Children's Health

Philippines starts vaccinating children aged five to 11 against COVID-19

The Philippines began vaccinating children aged five to 11 against COVID-19 on Monday after initial hiccups over delayed deliveries of the Pfizer-BioNTech doses and opposition to the drive by some parents.

A total of 780,000 doses have been delivered, representing 2.6 per cent of the 30 million doses that the Philippine government had ordered for a rollout originally set for 4 February.

A statement by the Philippines’ Department of Health (DOH) said that the rollout followed a “stringent review” by four independent expert groups while global data showed no deaths were attributable to the jab among over 8.7 million vaccinated children in the 5 to 11 age group. For the Philippines, the health agency noted that over 99 per cent of the vaccinated individuals between 12 and 17 years did not experience post-vaccination symptoms.

The department cited a joint release by the Philippine Pediatric Society and the Pediatric Infectious Disease Society of the Philippines which said that COVID-19, though less severe in children than in adults, could still result in hospitalization. The societies reported that around three per cent of cases and 0.5 per cent of deaths from COVID-19 were of children between five and 11 years.

Emergency use authorization for the pediatric Pfizer-BioNTech vaccine was granted by the Philippine Food and Drug Administration on 22 December, 2021. The country had already been vaccinating the 12 to 17 age group since October.

Getting children vaccinated will protect them and prevent the possible spread to others, including at home and school. Other public health and social measures must continue to be applied to keep schools safe when open.

The more people and children are vaccinated, the more protected we all are against COVID-19. Together we can help prevent new variants from emerging. We can slow down COVID-19 in its tracks. You can now protect the whole family — from age five to 95 or more — by getting vaccinated.”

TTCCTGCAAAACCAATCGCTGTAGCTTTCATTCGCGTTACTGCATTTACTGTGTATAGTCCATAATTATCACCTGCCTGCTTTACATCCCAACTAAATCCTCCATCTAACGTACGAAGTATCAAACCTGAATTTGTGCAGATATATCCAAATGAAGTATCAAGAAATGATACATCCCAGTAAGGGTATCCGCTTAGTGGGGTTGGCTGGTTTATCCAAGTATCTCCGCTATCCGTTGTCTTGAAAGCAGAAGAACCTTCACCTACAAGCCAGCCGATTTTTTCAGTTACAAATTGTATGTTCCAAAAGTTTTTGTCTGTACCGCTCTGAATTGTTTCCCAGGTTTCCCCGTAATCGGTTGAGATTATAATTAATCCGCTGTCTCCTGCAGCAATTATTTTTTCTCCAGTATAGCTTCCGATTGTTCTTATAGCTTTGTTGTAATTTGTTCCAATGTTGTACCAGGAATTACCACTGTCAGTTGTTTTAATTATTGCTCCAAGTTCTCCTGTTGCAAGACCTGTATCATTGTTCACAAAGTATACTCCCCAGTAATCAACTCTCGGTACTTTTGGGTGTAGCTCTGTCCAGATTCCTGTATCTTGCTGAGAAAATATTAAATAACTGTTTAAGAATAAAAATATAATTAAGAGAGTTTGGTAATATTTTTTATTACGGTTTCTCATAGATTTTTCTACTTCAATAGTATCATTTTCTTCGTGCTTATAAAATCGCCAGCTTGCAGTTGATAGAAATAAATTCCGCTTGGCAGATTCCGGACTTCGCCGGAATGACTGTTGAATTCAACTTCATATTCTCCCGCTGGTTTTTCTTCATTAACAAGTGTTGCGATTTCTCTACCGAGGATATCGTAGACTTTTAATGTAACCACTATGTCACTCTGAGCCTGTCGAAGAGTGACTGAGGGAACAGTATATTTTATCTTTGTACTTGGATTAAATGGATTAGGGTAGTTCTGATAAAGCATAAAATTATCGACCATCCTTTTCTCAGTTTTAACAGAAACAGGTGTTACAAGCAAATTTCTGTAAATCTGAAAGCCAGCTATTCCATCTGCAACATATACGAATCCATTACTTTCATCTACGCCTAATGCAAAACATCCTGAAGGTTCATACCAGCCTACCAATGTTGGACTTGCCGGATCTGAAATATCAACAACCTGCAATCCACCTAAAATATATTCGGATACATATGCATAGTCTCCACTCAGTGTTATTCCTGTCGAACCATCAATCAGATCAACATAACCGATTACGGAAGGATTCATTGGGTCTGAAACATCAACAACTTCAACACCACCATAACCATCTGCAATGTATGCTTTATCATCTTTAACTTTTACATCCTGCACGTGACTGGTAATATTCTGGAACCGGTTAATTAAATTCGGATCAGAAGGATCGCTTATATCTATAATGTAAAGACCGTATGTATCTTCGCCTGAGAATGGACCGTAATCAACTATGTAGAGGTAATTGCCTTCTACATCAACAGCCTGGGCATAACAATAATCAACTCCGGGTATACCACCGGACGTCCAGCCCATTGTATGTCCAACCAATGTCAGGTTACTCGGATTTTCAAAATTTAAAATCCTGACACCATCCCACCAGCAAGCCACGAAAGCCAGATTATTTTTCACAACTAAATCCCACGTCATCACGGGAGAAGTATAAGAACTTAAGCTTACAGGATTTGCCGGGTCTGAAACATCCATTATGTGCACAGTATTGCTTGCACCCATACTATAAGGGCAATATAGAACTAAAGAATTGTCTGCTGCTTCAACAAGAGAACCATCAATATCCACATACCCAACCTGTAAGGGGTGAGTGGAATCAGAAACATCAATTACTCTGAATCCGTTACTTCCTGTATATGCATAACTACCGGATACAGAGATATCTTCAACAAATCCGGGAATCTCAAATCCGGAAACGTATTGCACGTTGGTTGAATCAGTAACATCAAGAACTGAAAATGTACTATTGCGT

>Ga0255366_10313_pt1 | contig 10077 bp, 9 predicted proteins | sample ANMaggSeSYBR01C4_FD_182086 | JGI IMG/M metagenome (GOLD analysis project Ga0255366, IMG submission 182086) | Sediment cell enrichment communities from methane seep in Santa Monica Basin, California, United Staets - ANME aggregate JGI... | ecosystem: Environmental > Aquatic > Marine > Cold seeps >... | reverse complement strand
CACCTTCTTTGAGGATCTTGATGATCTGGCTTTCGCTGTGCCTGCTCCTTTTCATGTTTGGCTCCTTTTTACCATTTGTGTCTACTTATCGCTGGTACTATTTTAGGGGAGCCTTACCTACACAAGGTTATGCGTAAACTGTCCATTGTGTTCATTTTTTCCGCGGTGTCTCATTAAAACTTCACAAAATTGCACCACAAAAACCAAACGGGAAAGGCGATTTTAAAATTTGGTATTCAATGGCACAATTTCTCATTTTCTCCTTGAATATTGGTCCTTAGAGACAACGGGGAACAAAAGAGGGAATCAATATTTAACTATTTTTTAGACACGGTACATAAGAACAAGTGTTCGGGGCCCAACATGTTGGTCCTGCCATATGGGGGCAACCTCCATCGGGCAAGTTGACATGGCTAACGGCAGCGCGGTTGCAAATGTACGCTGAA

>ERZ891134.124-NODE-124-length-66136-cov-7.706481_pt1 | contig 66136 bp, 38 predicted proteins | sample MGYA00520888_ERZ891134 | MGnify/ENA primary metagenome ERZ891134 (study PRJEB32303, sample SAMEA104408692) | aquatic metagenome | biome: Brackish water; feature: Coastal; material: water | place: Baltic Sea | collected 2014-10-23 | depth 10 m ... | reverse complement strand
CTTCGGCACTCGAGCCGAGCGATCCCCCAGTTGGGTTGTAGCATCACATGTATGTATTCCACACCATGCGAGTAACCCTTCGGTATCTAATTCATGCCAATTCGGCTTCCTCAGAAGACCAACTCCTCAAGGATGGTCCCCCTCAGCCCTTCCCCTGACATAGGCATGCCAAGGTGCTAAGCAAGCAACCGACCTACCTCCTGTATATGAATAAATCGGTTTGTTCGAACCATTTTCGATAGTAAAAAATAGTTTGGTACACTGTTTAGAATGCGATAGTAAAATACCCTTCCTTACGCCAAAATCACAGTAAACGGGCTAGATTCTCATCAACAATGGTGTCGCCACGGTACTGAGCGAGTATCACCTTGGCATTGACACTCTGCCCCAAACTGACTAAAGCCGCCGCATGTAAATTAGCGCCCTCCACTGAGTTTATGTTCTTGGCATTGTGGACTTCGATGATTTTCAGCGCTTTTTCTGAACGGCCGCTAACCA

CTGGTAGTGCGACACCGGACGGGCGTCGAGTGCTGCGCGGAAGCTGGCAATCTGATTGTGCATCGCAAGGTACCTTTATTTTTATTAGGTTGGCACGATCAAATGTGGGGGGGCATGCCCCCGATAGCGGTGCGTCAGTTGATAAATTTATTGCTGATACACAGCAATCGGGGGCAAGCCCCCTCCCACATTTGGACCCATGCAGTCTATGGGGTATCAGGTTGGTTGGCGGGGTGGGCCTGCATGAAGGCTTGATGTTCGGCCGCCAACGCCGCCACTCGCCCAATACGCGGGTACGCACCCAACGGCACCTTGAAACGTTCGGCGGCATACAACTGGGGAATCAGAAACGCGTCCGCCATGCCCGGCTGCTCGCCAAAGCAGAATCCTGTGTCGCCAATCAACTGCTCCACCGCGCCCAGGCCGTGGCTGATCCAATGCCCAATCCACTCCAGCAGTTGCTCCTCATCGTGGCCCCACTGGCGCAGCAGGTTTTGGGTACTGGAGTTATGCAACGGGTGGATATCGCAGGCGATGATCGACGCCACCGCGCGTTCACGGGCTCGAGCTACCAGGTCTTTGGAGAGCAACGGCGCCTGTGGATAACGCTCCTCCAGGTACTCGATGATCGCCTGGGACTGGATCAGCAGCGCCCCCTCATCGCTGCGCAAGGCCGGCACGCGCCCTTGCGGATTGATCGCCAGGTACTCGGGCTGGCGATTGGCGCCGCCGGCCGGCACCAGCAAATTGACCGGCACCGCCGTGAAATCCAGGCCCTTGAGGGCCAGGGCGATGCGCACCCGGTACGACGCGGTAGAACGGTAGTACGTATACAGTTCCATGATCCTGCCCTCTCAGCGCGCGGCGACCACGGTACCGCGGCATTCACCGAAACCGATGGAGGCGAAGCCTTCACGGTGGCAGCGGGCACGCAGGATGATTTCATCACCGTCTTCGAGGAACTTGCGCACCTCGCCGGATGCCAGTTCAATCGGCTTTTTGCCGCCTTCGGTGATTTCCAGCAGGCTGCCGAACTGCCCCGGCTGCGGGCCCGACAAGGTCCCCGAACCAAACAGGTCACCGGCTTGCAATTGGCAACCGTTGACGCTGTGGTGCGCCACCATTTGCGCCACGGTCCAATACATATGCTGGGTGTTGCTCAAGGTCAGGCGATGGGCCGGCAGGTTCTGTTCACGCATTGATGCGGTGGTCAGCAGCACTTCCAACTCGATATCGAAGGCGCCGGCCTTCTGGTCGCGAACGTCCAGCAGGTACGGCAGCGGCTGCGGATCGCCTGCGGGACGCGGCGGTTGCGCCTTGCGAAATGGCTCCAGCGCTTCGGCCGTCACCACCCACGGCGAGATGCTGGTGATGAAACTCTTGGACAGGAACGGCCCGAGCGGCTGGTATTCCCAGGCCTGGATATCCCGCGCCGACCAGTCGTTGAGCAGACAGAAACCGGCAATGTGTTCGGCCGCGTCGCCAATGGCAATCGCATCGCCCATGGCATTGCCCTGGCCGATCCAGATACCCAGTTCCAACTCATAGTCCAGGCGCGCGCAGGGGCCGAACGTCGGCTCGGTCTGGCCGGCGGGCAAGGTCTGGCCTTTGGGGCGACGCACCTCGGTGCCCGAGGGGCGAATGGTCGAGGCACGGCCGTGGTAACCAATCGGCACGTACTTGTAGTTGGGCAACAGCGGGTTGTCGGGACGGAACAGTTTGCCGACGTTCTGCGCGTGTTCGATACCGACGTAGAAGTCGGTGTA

Rajendra Yadav, acting WHO representative to the Philippines

A petition was filed in a Metro Manila regional court by two parents, one of whom is a media practitioner, objecting to the Department of Health memorandum stipulating that the state can act on behalf of parents who refuse to have their children vaccinated. This policy follows a move by the Philippine government, now suspended, to stop those unvaccinated against COVID-19 from using public transport.

“Striking a balance between an individual’s right to refuse vaccination and the right of the State to enforce policies which are deemed necessary to prevent the spread of infection in the population is a matter of constant debate,” Manuel Dayrit, former Department of Health secretary and adjunct professor and former dean of the Ateneo School of Medicine and Public Health, Manila, told SciDev.Net.

Meanwhile, the Concerned Doctors and Citizens of the Philippines is lobbying for the suspension not just of the vaccination of children, but all vaccination efforts in the Philippines. It says exposing children to potentially negative side effects is “utterly immoral”.

A December 2021 report from the Centres for Disease Control and Prevention said that side effects experienced by children included vomiting, fever, headache, syncope and chest pain. There were 12 reports of myocarditis (heart inflammation) after receiving the shot, mostly among boys — an issue that the report noted was consistent in the 12 to 15 and 16 to 17 age groups.

Albert Domingo, health systems specialist at the Makati Medical Center Foundation, Manila, said: “Around 8 or 9 million are already vaccinated worldwide within the range of five to 11. Yes, there were recorded incidents of myocarditis… but the myocarditis in children who were not vaccinated and who had COVID-19 turned out to be higher than myocarditis recorded in those who were vaccinated against COVID-19.”

Dayrit added: “It cannot be denied that there are risks of adverse events with vaccines. However, these risks have been identified and have been shown to be much lower than the risks of severe illness and death due to COVID-19.”

WHO’s interim guidelines on the use of the Pfizer-BioNTech vaccine, updated on 21 January, reported that Phase 3 trials of the vaccine among children in the five to 11 age group showed 90.7 per cent efficacy against symptomatic disease, with no incidence of myocarditis reported among the 3,082 participants within seven days of receiving the second dose.

The Philippines continues to grapple with vaccine hesitancy, which Domingo says stems from confidence, convenience and complacency. He recommends changing the strategy for vaccinating children, including tying up with child-friendly spaces such as toy stores and theme parks.

“Make the vaccination experience a happy experience for the kids,” he suggests. “Otherwise, it’s going to be inconvenient for them, and it will go to hesitancy.”

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